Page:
• A61M39/10Tube connectors; Tube couplings
    • A61M2039/1077Adapters, e.g. couplings adapting a connector to one or several other connectors
    • YGENERAL TAGGING OF NEW TECHNOLOGICAL DEVELOPMENTS; GENERAL TAGGING OF CROSS-SECTIONAL TECHNOLOGIES SPANNING OVER SEVERAL SECTIONS OF THE IPC; TECHNICAL SUBJECTS COVERED BY FORMER USPC CROSS-REFERENCE ART COLLECTIONS [XRACs] AND DIGESTS
    • Y10TECHNICAL SUBJECTS COVERED BY FORMER USPC
    • Y10STECHNICAL SUBJECTS COVERED BY FORMER USPC CROSS-REFERENCE ART COLLECTIONS [XRACs] AND DIGESTS
    • Y10S604/00Surgery
    • Y10S604/905Aseptic connectors or couplings, e.g. frangible, piercable

Abstract

A tubular adaptor (30) releasably interconnects a conventional IV catheter hub (40) to fluid supply tubing (14). A latching clip (36) slidably mounted on the adaptor (30) cooperates with flange portions (40a) on the catheter (16) to secure the interconnection between the proximal end of the catheter (16) and the adaptor (30). The adaptor (30) is snapped into a base (32) attached to the patient's skin by an adhesive pad (34). After the catheter (16) connection is made, the adaptor (30), together with the clip (36), is rotated about 90° on the base (31) into a low profile position, wherein the clip (16) is close to the patient's skin.

Description

CATHETERIZATION SYSTEM WITH UNIVERSAL RETENTION DEVICE

Background of the Invention The present invention relates to a percutaneous catheterization system which is universally compatible with standard connectors, and, more particularly, to a system which facilitates the frequent replacement of the catheter tubing which is necessary in such catheterization procedures.

It is very common in the treatment of hospitalized patients to utilize intravenous (IV) catheters to introduce certain fluids directly into the bloodstream of the patient. Such procedures are also becoming more common outside of the hospital as the high cost of hospital medical care has brought about the advent of neighborhood out-patient clinics and home health care.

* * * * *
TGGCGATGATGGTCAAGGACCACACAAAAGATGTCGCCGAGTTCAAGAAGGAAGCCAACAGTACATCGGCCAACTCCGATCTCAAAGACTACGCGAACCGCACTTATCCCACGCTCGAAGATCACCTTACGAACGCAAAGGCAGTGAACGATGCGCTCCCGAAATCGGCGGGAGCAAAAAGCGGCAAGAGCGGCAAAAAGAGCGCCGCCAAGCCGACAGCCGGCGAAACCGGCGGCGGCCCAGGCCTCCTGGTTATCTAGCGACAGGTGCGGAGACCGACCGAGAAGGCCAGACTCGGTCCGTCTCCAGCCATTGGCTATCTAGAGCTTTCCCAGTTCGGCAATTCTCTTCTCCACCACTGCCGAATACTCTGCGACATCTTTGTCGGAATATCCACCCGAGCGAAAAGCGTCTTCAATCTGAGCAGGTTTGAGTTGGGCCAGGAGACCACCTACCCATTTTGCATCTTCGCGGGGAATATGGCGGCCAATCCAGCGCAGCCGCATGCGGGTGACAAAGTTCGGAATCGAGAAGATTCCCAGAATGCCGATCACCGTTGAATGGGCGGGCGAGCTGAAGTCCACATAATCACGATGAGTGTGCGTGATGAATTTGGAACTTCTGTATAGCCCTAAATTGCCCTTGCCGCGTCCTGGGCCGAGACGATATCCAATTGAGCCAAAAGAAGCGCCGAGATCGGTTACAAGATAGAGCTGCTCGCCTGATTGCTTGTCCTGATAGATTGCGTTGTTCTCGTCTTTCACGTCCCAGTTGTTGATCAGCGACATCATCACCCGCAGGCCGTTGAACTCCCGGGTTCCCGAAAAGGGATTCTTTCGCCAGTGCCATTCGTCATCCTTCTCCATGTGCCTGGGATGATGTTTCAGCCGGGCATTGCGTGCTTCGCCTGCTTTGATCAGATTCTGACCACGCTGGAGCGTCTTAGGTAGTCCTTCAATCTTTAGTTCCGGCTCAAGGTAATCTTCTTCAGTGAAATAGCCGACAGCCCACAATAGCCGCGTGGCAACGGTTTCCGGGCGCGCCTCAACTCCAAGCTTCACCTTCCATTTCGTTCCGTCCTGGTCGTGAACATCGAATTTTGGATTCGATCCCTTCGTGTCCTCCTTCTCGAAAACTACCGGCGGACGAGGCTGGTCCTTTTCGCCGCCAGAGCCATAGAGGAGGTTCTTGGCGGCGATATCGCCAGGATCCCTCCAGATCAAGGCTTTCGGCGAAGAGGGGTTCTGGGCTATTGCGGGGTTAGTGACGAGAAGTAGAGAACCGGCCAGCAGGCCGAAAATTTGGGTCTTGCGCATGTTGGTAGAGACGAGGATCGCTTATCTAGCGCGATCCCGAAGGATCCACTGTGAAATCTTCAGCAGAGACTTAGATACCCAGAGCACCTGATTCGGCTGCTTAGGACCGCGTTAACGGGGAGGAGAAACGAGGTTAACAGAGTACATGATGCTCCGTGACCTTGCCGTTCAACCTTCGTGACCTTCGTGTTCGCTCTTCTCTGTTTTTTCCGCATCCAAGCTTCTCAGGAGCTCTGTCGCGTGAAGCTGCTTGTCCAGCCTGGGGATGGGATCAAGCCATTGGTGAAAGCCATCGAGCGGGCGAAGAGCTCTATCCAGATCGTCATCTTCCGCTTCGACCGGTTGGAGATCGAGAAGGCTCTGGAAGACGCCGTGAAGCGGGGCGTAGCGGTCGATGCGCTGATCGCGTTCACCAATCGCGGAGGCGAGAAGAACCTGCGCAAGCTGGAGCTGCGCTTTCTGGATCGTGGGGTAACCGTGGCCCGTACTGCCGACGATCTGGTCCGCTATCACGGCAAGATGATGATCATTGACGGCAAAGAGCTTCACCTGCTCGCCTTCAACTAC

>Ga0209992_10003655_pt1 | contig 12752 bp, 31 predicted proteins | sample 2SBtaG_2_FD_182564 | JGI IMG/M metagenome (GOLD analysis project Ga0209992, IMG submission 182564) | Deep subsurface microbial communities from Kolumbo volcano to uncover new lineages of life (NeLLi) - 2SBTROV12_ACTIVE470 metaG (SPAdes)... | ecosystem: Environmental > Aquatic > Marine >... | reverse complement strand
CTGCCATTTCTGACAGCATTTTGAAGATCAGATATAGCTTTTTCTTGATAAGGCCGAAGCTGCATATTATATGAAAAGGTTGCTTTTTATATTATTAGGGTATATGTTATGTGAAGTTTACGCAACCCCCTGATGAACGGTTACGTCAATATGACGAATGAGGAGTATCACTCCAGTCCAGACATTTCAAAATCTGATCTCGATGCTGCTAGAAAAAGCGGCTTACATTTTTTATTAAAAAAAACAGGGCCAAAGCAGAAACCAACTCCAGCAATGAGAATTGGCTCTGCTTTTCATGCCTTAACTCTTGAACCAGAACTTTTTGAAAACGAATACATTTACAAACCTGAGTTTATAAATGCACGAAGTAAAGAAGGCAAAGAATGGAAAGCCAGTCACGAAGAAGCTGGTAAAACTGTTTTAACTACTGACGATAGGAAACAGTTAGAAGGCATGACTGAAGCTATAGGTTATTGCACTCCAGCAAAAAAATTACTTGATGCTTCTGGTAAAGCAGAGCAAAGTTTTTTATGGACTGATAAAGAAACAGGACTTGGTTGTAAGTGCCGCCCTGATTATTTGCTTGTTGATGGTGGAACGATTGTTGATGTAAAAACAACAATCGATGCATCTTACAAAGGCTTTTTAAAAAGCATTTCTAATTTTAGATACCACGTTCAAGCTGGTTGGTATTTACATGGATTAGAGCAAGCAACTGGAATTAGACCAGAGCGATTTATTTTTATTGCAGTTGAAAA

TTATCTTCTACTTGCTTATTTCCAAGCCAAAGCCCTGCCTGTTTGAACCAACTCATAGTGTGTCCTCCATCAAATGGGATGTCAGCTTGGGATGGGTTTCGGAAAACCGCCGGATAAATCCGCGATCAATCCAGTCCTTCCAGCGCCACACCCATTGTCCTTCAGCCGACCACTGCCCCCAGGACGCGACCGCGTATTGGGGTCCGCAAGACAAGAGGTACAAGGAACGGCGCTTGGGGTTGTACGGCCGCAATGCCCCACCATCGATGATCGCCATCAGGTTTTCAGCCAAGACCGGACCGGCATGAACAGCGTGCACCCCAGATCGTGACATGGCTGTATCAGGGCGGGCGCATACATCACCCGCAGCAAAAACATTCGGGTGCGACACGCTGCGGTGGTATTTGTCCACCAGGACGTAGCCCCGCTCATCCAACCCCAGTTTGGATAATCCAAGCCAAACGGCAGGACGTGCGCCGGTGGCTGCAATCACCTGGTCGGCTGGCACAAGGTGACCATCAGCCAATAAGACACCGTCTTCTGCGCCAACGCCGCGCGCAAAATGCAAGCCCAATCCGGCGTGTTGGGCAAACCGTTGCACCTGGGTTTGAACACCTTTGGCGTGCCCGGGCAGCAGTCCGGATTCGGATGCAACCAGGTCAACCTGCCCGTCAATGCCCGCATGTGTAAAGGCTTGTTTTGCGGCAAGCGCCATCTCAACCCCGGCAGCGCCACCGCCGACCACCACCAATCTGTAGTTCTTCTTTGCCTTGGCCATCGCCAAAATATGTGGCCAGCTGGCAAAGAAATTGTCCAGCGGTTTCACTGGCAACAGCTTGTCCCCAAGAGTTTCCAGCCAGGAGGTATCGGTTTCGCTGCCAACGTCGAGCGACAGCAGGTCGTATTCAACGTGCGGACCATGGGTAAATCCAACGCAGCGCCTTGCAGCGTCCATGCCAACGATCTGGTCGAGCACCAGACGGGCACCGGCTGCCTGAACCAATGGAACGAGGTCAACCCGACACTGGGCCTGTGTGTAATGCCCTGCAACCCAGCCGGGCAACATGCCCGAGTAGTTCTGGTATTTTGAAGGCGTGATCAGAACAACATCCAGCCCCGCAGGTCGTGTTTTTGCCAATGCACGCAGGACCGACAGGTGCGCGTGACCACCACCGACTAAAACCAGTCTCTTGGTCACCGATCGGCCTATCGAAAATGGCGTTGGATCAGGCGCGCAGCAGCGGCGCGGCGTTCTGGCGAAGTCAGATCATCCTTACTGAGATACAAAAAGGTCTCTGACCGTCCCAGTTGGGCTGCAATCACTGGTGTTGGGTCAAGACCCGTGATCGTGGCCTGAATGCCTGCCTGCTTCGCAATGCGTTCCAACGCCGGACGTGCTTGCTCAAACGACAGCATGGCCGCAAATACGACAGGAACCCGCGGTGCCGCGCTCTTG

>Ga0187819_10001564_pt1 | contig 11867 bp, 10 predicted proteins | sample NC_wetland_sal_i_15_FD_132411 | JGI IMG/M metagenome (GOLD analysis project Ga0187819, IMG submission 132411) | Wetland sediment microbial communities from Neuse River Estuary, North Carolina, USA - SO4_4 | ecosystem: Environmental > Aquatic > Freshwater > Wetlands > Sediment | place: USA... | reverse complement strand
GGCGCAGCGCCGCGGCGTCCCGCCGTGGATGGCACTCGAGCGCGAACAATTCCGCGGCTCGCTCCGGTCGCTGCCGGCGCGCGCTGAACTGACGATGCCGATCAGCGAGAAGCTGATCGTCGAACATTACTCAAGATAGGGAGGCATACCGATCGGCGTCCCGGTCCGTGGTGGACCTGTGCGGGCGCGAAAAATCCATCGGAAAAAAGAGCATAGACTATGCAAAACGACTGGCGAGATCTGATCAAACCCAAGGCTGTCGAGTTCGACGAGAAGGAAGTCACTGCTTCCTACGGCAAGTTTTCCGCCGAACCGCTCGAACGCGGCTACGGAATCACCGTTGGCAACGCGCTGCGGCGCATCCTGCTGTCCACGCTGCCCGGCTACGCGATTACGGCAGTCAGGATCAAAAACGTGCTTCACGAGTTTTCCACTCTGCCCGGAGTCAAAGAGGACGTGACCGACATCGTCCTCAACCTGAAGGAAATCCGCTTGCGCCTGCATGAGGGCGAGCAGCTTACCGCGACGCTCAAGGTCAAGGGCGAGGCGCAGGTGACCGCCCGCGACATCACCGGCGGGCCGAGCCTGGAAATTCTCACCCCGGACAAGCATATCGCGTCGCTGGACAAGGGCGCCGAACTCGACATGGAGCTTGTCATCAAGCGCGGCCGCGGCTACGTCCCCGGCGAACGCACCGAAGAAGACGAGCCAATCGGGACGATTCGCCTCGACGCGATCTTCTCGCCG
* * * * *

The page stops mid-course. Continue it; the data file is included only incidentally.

In IV catheterization, a supply of fluid is maintained in a container which is located at a height higher than the patient. The catheter tubing flows from the supply container to the location of introduction into the patient where it is attached to a catheter. This location is typically the back of the patient's hand or a vessel on the inside of the arm. Typically, a needle or other stylet is first introduced through the cannula portion of the catheter and into the skin of the patient at the desired location, and then removed after the cannula is inserted into the skin. The fluid then flows directly into the blood vessel of the patient by gravity, or, if necessary, by the pressure generated by the head of the fluid above the height of the patient.

In common practice, the catheter is maintained in place on the skin of the patient by the use of adhesive or surgical tape. Likewise, the connection between the tubing and the catheter is al§p maintained by use of tape. In addition, a safety loop is typically formed in the tubing so that any tension applied to the tubing is not passed directly to the cannula of the catheter but is taken up in the slack of the safety loop. This loop is also typically taped loosely to the skin of the patient. This entire taping procedure takes several minutes of the valuable time of health practitioners performing this procedure.